Posts Tagged ‘history’

poll

According to a new New York Times poll, Donald Trump’s and Hillary Clinton’s soaring levels of unpopularity (55 and 52 percent, respectively, compared to favorability ratings of 26 and 31 percent) are extraordinary for the likely nominees of the two major parties. And the head-to-head advantage Clinton enjoys over Trump has narrowed considerably in recent weeks (down to 6 points).

Meanwhile, Bernie Sanders is the only one of the three to have a net positive favorability rating (of 8 points). He also leads a hypothetical matchup against Trump, 51 percent to 38 percent.

Extra reading

Here are some related pieces that deserve a Sunday read:

Thomas Frank on why Hillary Clinton’s 90s nostalgia is so dangerous.

The ongoing debate concerning Bill Clinton’s 1996 welfare law, by Robert Pear.

Trevor Timm’s list of five things people should stop saying about Bernie Sanders.

The actual history of the end of Hillary Clinton’s 2008 campaign, for those who have forgotten or choose not to remember.

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Richard Hofstadter was wrong. American politics has always been about class. And this presidential election is no different.

Don’t get me wrong: American politics has always been about a lot of things (from nativism and racism to foreign entanglements and so-called cultural issues). But Hofstadter’s argument that “American political life has rarely been touched by the most acute varieties of class conflict” is just plain wrong. American politics has also always been about class and class conflict—about the class dimensions of U.S. economy and society, both quantitative and qualitative—including the “most acute varieties,” if by that we mean open and transparent, as against hidden behind other issues and themes.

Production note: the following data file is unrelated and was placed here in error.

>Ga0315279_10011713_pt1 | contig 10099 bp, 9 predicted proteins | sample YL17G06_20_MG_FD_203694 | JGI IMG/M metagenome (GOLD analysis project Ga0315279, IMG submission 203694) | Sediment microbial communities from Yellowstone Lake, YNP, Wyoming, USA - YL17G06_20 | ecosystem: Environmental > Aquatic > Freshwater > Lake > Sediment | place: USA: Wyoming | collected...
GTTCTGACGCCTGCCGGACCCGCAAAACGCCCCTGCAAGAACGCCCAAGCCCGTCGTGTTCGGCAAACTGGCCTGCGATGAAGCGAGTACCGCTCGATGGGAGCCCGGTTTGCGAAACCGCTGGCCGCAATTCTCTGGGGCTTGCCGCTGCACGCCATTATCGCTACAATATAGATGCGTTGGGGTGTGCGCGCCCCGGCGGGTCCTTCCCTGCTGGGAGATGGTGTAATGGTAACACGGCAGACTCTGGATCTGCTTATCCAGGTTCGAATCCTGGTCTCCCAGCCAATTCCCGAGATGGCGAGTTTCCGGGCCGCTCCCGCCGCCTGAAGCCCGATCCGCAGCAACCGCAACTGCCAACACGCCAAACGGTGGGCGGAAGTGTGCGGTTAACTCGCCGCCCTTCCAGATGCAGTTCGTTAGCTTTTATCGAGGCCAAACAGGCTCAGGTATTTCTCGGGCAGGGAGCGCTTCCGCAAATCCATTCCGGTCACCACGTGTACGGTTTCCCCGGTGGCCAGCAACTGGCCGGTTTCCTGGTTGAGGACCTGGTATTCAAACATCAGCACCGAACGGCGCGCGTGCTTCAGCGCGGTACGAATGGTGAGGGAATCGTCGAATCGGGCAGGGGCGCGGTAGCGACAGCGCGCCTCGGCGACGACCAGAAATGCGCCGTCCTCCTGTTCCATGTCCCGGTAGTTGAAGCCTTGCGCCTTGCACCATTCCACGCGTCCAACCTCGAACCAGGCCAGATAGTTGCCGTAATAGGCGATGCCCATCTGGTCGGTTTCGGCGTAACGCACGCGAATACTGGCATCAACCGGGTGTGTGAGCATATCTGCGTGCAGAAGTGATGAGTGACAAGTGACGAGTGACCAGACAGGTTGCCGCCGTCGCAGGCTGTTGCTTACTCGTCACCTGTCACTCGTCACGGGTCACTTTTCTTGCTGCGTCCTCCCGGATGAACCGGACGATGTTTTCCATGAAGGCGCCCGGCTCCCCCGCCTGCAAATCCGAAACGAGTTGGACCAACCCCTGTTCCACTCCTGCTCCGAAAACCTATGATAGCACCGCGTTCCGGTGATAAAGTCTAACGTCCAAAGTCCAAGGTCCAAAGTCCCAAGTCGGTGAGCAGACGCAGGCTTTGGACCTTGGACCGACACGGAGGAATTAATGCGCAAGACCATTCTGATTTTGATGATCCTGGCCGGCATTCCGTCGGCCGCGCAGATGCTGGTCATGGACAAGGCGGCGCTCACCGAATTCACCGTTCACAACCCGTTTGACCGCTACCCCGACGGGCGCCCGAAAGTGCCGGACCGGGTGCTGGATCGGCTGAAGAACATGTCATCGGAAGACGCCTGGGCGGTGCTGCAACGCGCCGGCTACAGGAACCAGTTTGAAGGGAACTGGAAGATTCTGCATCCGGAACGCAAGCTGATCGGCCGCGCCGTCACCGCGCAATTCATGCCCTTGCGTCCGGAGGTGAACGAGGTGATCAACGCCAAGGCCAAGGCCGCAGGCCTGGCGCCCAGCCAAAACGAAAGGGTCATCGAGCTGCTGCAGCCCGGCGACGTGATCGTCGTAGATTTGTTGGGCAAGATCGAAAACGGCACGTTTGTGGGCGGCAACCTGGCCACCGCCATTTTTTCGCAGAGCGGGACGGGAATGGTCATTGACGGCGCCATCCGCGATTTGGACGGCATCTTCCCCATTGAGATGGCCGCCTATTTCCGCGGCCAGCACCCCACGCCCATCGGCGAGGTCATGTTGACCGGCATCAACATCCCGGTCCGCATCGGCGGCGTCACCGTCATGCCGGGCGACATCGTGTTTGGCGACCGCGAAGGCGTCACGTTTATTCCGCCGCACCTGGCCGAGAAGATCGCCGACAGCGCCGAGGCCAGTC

Already in this campaign, we’re getting another lesson in the class dimensions of American politics.

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Nate Silver, for example, dismisses the idea that Donald Trump’s candidacy is a “working-class” rebellion against Republican elites:

As compared with most Americans, Trump’s voters are better off. The median household income of a Trump voter so far in the primaries is about $72,000, based on estimates derived from exit polls and Census Bureau data. That’s lower than the $91,000 median for Kasich voters. But it’s well above the national median household income of about $56,000. It’s also higher than the median income for Hillary Clinton and Bernie Sanders supporters, which is around $61,000 for both.

While Thomas Frank makes it clear that, although America is still burning seven years after the so-called recovery began, the Democratic party establishment couldn’t care less.

The party’s leadership is largely drawn from a satisfied cohort that has done quite well in the aftermath of the Great Recession. They’ve got a good thing going. Convinced that the country’s ongoing demographic shifts will bring Democratic victory for years to come, they seem to believe the party’s candidates need do nothing differently to harvest future electoral bumper crops. The seeds are already planted. All that is required is patience. . .